Microsoft routing problems can occur when a Cisco VPN Client (VPN 3000 Client, Cisco Secure VPN Client, or VPN 5000 Client) gets an IP address from the device terminating the tunnel (Cisco VPN 3000 Concentrator, router, PIX Firewall, or VPN 5000 Concentrator) that is on the same network as the local Network Interface Card (NIC). This can occur if a user has a laptop on the corporate network with a Dynamic Host Configuration Protocol (DHCP) or static IP address (10.50.1.x), brings the laptop home, dials into an Internet Service Provider (ISP) and connects using the VPN Client. If the terminating device sends the VPN Client an IP address that is on the same network (10.50.1.x), the user cannot send any data over the client connection. The packets are sent to the NIC, instead of over the VPN connection, because the traffic is still routed out of the NIC. This problem occurs on Microsoft Windows 95, Windows 98, and Windows NT 4.0.
Symptoms of this problem are that the VPN tunnel comes up, but the PC cannot pass traffic. A route print command still shows the DHCP or static address, or both. If the IP address was received through DHCP, the DHCP lease can be manually released.
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There are no specific prerequisites for this document.
The information in this document is based on these software and hardware versions:
Cisco VPN 3000 Client
Cisco VPN 5000 Client
Cisco Secure VPN Client
Follow the instructions below to release the DHCP lease on Windows 95:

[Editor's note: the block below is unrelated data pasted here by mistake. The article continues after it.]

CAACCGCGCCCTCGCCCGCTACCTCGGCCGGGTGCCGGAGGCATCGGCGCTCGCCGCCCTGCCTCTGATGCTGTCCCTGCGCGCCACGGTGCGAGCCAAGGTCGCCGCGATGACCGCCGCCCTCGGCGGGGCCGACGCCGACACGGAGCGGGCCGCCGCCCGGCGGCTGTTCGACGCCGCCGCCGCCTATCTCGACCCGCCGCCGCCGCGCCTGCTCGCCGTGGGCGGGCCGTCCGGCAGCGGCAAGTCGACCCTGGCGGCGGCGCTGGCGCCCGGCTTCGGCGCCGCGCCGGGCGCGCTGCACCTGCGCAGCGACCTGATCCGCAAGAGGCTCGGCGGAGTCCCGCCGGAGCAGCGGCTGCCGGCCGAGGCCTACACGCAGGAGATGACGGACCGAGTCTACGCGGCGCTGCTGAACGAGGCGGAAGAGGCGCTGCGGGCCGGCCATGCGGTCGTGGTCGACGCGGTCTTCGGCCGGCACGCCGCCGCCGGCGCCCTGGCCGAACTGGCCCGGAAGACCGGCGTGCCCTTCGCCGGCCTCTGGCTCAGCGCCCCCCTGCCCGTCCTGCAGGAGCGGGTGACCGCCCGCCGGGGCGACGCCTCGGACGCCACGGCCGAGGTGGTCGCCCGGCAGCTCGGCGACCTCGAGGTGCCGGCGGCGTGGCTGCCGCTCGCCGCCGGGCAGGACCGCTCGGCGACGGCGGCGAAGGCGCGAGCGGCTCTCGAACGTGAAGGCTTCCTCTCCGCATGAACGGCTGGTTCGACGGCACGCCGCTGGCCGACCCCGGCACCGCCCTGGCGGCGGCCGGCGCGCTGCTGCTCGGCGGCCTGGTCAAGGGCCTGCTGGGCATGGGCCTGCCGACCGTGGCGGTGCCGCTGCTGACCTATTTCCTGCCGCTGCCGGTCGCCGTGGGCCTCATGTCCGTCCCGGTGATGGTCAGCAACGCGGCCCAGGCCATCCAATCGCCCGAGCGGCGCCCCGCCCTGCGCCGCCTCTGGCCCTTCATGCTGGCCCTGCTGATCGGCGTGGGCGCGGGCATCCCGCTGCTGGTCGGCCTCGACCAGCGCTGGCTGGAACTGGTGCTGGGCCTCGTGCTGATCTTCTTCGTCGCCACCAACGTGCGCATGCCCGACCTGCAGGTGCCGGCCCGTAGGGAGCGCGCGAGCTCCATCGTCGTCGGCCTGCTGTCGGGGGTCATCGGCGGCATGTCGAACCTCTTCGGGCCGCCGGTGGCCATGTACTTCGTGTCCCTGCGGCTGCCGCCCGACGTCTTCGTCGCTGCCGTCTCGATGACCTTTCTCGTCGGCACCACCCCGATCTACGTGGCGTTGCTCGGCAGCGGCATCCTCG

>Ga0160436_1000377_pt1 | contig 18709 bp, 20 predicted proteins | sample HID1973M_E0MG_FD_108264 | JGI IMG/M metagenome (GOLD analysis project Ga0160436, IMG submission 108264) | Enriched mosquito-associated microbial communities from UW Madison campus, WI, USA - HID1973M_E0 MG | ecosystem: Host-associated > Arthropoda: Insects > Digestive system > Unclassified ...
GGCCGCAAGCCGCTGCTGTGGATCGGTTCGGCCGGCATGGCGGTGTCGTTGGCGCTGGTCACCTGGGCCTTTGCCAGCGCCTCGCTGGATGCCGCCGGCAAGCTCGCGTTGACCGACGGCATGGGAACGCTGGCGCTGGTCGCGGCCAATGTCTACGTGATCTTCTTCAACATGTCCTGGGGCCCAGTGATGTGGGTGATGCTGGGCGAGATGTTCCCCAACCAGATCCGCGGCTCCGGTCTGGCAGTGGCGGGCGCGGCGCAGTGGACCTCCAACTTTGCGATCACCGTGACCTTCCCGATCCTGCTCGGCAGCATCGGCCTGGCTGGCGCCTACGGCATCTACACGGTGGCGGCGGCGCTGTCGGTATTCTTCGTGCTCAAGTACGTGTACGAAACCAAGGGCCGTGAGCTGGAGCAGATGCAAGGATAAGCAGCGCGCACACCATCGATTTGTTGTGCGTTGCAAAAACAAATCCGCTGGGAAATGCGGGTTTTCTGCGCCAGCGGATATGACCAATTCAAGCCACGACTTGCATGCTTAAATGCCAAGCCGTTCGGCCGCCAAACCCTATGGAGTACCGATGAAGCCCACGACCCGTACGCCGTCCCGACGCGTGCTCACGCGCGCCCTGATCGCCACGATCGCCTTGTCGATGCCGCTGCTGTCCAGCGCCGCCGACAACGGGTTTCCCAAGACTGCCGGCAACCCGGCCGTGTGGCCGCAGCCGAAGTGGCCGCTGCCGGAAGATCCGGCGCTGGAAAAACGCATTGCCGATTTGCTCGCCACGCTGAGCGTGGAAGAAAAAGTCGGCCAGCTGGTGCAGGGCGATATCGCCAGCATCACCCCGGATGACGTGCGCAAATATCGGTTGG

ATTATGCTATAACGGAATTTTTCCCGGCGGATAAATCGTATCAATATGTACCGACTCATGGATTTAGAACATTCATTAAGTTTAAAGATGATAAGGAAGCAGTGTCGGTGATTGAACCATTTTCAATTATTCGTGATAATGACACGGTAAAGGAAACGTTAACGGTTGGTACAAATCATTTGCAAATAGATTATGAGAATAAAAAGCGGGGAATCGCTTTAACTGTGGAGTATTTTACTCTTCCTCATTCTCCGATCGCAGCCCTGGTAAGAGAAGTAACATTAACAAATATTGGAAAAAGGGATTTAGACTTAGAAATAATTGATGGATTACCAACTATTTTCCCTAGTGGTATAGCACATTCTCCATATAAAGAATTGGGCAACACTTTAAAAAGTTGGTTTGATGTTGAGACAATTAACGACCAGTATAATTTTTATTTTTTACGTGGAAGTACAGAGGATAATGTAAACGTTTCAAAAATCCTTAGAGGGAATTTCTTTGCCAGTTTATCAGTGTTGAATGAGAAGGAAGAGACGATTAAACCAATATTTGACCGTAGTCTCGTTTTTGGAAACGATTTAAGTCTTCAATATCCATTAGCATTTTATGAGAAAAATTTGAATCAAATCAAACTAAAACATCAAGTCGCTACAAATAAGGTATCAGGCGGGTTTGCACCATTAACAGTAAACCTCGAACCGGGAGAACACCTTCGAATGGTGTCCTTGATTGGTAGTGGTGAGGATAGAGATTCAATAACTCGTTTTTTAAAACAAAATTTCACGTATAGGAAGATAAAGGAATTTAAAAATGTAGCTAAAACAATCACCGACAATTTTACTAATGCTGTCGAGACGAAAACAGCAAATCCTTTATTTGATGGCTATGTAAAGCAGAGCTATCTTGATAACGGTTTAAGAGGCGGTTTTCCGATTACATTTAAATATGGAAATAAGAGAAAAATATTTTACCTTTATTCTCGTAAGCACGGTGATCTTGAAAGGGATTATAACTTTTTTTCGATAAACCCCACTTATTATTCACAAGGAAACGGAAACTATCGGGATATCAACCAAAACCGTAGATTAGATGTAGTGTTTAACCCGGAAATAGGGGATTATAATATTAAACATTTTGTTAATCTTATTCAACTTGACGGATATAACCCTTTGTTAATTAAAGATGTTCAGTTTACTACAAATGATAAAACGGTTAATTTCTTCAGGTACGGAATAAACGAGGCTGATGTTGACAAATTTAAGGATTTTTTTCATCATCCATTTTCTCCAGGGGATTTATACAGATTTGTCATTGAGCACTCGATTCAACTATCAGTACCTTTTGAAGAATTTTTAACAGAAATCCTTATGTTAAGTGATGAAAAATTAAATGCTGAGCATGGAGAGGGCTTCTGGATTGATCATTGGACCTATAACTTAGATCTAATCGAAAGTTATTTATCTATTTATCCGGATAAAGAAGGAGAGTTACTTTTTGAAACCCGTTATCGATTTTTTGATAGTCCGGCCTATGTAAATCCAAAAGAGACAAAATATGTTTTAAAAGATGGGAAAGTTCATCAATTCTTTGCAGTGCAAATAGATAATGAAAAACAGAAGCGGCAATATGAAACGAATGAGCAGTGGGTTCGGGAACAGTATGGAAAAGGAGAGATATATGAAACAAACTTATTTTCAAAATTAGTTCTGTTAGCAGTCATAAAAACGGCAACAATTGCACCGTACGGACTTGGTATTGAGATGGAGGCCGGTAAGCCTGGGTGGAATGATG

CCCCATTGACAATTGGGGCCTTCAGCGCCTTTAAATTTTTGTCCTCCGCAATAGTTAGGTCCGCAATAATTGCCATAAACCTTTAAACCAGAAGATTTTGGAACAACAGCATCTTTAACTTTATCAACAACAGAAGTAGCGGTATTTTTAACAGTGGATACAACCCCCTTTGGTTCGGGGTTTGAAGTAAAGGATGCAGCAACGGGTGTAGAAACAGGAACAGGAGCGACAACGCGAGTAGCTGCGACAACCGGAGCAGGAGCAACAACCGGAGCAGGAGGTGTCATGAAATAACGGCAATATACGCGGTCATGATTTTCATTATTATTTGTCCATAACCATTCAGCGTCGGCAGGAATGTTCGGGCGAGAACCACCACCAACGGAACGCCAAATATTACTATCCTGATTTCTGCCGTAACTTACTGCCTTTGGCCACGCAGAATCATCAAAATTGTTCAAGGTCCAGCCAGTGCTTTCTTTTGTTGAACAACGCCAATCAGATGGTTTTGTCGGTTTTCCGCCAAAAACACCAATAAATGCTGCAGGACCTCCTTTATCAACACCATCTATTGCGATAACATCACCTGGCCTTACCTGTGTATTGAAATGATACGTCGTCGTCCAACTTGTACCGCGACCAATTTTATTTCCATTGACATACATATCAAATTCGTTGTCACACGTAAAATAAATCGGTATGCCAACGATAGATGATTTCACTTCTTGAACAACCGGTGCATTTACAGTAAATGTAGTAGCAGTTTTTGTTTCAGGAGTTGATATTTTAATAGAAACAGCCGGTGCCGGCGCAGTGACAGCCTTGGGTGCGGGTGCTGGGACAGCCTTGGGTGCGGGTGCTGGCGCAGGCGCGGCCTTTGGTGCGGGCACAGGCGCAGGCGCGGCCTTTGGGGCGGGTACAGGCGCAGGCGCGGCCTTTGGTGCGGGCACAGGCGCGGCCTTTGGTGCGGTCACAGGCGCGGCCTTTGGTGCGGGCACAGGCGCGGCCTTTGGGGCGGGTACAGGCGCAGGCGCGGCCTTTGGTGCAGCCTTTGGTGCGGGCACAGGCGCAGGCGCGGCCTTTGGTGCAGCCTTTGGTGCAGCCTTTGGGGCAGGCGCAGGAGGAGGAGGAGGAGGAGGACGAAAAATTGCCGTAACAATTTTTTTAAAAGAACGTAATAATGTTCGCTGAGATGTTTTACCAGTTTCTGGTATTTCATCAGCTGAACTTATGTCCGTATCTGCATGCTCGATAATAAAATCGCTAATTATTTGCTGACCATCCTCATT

Open an MS-DOS window and type winipcfg.
Open an MS-DOS window and issue the ipconfig /release_all command.
You can also follow the directions for Windows 95.
Open an MS-DOS window and issue the ipconfig /release command.
Microsoft has published articles that address this issue and how to resolve it:
Windows 95 (article Q191494) Dial-Up Networking 1.3 Upgrade (DUN 1.3) .
Windows 98 (article Q217035) How to Cause Windows 98 to Release DHCP Lease Information at Shutdown .
Windows NT 4.0 (article Q271455) Releasing a DHCP-Assigned IP Address at Shutdown in Windows NT 3.x, 4 .
If the IP address was statically assigned to the NIC, the route can be manually deleted with the route delete command.
For example, if the route print command shows:
Network Address Netmask Gateway Address Interface Metric 0.0.0.0 0.0.0.0 10.50.1.1 10.50.1.99 2
where 10.5.1.99 was the former static IP and 10.50.1.1 was the internal gateway, then if you issue the following command:
route delete 0.0.0.0 10.50.1.99
it deletes the static NIC route.
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